A former adviser on criminal justice issues to Sen. Bernie Sanders (I., Vt.) was plotting a violent prison escape, stashing guns and ammunition inside a soon-to-be-opened prison, authorities said this week.
Nashville police said Wednesday that Alex Friedmann, a prison reform advocate who helped shape the Vermont senator's criminal justice agenda, spent months plotting an escape for inmates of the city's detention center. Sanders worked with Friedmann to develop positions on criminal justice in the lead up to his 2016 presidential campaign—positions Sanders still touts.
Davidson County sheriff Daron Hall, at a press conference on Wednesday, said Friedmann hid at least three loaded guns upon breaking into the detention center in December. The break-in was part of "an extremely deliberate and, in my opinion, evil plan" Friedmann developed "over many months," Hall said.
"What disturbed me most is not that this was about an escape, it was also about loss of life," Hall added. "Mr. Friedmann, a convicted felon and self-described criminal justice advocate, planted loaded guns with additional ammunition inside the detention center."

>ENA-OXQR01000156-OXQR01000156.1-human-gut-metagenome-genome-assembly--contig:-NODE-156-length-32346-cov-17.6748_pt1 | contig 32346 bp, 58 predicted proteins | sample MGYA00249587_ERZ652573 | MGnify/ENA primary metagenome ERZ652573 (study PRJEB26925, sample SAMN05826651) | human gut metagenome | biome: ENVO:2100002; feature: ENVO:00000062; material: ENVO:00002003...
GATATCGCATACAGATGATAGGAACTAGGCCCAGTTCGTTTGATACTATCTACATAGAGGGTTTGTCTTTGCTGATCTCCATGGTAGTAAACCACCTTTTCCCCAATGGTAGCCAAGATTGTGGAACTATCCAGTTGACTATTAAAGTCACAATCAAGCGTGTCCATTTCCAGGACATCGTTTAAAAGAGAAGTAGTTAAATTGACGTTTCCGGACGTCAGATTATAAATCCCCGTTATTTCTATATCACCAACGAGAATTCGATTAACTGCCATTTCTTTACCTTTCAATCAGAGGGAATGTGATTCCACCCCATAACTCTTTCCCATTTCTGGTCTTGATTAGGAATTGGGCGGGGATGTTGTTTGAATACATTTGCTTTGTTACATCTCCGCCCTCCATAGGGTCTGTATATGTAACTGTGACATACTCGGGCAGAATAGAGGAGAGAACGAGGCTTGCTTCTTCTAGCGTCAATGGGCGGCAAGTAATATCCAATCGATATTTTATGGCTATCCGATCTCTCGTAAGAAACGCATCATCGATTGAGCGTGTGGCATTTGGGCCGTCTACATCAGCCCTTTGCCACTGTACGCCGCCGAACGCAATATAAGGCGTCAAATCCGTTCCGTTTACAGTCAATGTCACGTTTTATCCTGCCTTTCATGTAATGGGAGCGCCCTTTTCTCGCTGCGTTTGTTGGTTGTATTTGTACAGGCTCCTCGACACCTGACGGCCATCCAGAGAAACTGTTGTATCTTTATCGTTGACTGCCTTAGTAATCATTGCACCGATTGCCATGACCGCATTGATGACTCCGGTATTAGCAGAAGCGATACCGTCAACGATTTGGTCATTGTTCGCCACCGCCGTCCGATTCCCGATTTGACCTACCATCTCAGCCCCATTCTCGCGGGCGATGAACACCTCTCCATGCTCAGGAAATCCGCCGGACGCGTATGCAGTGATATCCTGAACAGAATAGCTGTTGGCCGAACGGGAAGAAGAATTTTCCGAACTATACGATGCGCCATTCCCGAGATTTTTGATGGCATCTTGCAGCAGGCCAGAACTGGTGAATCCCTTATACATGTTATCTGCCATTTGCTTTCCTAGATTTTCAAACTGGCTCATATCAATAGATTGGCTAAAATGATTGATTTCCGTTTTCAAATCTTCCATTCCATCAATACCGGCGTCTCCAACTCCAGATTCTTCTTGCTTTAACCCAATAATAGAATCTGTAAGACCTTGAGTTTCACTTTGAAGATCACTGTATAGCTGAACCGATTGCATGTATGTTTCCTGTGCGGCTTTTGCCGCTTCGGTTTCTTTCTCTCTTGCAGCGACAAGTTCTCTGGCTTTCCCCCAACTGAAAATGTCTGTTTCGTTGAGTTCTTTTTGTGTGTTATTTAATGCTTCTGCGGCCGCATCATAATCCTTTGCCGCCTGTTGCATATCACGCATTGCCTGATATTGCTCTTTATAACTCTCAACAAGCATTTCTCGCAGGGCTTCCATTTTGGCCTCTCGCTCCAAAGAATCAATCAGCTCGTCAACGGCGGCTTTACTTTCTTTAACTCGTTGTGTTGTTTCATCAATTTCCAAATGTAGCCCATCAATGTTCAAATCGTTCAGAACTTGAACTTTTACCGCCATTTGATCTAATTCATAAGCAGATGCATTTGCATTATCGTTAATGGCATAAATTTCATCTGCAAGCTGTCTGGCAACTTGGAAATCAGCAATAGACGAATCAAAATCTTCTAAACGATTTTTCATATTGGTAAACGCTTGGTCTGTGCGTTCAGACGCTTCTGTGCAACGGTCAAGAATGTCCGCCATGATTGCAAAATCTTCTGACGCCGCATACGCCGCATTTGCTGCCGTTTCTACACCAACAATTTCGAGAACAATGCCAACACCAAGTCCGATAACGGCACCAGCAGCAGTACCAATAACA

Friedmann, while managing editor at Prison Legal News and associate director at the Human Rights Defense Center (HRDC), helped Sanders go beyond his usual focus on economic issues in 2015. Acting as a consultant for the senator's office, Friedmann called for Sanders to adopt progressive criminal justice positions such as the abolition of private prisons. Sanders's current presidential campaign promises to ban private prisons.
HRDC's 2015 annual report detailed the organization's role in getting the Vermont senator to become more aggressive on the issue.
"Staff at U.S. Senator Bernie Sanders's office consulted with several criminal justice organizations, including HRDC, for a bill he planned to introduce related to the private prison industry," the report stated. "Alex Friedmann participated in multiple conference calls with the senator's staff and suggested the name that was eventually used for the bill, the ‘Justice is Not for Sale Act,'" which aimed to ban private prisons.
Friedmann was arrested last month after he posed as a construction worker, entered the Nashville detention center, stole keys that could open 100 doors, and made a diagram of the jail's layout. He attempted to eat the diagram during his arrest. The facility delayed its opening until April to replace all of the locks. It has now pushed its opening back even further to ensure personnel can do their jobs in a safe and secure environment.
The activist is currently being held on $2.5 million bond at the Tennessee Department of Corrections.
Friedmann was previously arrested in 1987 for armed robbery and assault with attempt to commit murder. In 1991, he was convicted of attempted aggravated robbery and spent 10 years in prison. Friedmann began to battle for prison reform after being paroled in 1999.
Sanders's office did not respond to a request for comment by press time.